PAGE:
Detention of Asylum Seekers in the UK and USA: Deciphering Noisy and Quiet Constructions Liza Schuster, Michael Welch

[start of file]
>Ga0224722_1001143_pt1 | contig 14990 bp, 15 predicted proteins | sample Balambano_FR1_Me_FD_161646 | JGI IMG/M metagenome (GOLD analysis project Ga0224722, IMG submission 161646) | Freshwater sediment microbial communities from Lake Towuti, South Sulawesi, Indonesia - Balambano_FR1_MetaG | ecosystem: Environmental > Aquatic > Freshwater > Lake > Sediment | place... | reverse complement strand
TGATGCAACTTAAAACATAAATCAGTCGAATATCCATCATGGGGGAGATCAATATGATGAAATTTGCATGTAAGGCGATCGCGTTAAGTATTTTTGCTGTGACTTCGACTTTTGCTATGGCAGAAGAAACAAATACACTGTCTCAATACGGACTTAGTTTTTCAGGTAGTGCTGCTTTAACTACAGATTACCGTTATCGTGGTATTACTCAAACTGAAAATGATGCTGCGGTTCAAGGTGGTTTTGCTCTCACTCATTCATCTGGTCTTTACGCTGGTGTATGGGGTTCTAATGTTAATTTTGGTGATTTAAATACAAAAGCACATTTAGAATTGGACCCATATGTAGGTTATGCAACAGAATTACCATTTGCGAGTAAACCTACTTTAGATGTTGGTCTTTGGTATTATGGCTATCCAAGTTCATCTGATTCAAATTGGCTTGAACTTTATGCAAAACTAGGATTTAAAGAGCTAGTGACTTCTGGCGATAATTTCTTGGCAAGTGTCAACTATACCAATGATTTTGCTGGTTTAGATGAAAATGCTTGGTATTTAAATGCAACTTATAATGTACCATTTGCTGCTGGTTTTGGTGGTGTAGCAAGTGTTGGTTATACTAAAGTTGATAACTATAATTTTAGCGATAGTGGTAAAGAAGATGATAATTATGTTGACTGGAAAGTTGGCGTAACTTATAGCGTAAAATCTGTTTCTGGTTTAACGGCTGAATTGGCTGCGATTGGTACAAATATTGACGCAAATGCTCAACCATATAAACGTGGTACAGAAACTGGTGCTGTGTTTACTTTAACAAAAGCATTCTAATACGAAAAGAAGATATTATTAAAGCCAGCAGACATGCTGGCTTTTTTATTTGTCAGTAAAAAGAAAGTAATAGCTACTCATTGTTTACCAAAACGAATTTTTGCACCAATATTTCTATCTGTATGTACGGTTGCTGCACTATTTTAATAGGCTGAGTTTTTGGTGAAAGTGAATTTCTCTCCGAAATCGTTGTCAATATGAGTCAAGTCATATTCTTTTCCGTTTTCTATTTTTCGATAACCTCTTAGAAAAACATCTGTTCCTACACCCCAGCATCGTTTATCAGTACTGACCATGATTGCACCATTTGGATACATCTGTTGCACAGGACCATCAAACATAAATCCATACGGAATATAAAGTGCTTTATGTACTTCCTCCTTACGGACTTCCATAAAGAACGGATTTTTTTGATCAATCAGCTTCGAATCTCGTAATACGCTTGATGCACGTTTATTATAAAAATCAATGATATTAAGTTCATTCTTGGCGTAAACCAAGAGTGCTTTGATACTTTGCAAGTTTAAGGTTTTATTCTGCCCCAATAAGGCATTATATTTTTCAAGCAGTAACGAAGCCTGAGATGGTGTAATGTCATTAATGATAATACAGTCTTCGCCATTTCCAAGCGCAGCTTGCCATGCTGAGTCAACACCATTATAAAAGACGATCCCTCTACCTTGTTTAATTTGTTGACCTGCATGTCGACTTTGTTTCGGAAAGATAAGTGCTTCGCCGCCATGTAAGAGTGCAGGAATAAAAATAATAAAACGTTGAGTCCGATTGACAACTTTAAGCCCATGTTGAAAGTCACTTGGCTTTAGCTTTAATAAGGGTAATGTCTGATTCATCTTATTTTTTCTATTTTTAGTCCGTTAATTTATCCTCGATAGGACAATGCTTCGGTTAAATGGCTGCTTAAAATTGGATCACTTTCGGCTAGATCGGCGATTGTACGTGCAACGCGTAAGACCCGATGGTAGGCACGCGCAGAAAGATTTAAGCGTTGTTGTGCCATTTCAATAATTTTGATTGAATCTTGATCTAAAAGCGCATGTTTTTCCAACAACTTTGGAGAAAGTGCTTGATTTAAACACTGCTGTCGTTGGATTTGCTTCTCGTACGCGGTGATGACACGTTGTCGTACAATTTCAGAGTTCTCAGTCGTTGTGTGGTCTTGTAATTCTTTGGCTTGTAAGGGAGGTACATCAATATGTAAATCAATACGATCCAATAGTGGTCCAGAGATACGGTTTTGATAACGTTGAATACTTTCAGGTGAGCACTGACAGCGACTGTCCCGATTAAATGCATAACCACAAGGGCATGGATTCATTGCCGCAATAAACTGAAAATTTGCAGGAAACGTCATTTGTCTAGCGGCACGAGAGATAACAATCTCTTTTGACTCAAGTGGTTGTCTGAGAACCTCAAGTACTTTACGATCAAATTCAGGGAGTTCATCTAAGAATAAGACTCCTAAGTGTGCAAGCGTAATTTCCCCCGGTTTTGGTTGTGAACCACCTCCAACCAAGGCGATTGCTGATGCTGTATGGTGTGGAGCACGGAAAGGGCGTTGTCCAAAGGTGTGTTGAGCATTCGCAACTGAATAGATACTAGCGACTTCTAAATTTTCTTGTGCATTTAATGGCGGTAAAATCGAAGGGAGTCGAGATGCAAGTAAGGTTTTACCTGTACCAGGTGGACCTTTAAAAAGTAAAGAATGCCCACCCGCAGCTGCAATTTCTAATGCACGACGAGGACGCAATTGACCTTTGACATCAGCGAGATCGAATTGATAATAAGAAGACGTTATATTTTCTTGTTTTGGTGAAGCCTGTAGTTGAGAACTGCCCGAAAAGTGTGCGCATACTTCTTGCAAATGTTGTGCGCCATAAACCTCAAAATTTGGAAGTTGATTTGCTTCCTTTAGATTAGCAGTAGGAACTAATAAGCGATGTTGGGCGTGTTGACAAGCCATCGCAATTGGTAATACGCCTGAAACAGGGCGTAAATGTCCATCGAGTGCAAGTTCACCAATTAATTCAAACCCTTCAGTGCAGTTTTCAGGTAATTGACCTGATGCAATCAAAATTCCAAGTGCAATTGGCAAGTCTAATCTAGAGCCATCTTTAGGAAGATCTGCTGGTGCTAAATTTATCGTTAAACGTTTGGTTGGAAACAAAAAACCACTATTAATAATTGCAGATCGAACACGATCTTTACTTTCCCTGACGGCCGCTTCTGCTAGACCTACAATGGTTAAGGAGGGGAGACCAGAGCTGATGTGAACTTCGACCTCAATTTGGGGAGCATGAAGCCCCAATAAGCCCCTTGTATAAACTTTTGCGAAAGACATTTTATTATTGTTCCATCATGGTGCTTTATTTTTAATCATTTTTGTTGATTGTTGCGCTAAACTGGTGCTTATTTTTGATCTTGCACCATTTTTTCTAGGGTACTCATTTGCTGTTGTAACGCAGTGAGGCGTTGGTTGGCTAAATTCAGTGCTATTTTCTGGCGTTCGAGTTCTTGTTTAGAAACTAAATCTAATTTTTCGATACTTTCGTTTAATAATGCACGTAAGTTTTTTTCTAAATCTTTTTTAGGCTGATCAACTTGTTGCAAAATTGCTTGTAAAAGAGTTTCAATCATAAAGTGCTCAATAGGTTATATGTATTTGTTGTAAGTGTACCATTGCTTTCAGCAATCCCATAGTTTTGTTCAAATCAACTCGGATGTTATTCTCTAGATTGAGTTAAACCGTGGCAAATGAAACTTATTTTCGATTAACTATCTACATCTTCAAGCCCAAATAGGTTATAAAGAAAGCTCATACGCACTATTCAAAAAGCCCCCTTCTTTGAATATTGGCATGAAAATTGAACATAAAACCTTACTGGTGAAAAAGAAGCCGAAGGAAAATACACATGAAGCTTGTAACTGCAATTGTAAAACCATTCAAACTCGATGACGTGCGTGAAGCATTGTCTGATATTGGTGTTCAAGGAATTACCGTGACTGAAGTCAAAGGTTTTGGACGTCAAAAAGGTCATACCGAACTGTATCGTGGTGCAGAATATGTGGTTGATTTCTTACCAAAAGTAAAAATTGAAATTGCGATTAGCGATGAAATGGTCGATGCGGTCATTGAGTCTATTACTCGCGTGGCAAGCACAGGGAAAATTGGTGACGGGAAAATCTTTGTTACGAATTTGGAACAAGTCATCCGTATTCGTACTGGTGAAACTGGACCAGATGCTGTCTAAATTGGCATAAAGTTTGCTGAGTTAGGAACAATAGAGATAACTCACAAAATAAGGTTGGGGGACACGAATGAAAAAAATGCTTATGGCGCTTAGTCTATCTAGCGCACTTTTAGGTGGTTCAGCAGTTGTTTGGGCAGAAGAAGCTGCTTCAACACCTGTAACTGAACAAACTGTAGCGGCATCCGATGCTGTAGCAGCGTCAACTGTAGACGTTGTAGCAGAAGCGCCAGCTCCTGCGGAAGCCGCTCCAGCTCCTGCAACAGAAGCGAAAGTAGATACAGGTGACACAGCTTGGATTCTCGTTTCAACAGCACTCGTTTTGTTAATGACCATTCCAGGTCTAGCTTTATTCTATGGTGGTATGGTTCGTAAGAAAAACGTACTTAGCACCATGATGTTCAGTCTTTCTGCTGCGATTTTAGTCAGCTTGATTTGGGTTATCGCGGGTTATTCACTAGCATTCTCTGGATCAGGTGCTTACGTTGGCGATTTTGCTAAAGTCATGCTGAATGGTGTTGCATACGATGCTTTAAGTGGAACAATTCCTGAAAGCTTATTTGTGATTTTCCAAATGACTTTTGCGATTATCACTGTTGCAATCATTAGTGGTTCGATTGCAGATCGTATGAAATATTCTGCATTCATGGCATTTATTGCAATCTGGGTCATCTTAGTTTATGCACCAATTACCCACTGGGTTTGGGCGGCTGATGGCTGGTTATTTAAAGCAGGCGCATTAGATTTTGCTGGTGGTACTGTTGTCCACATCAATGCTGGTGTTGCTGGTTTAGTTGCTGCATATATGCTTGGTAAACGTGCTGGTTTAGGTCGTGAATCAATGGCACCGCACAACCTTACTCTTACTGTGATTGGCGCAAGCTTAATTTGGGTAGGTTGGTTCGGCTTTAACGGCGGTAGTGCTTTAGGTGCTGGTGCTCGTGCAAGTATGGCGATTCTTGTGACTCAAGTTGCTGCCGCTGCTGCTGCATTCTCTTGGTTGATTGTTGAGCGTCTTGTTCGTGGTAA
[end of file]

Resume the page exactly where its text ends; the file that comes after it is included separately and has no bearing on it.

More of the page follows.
Moral panic theory continues to be applied to a range of phenomena, allowing sociologists to refine our understanding of negative societal reaction aimed at people who are easy to identify and easy to dislike. Whereas the prevailing notion of moral panic rests on its noisy features, there are constructions that occur under the public radar. In such instances, government officials quietly institute policies and practices that adversely affect a targeted group. Moral panic over so-called bogus asylum seekers in the UK represents a noisy construction whereby claims making is loud and public. In the USA, however, that construction is remarkably quiet and does not resonate openly; still, much like their British counterparts, American officials have resorted to the use of confinement. This work explores the differences between the UK and the USA in the realm of moral panic over asylum seekers while remaining attentive to their shared consequences, the unjust detention of those fleeing persecution. Implications to social control and human rights in a post-11 September world are discussed throughout.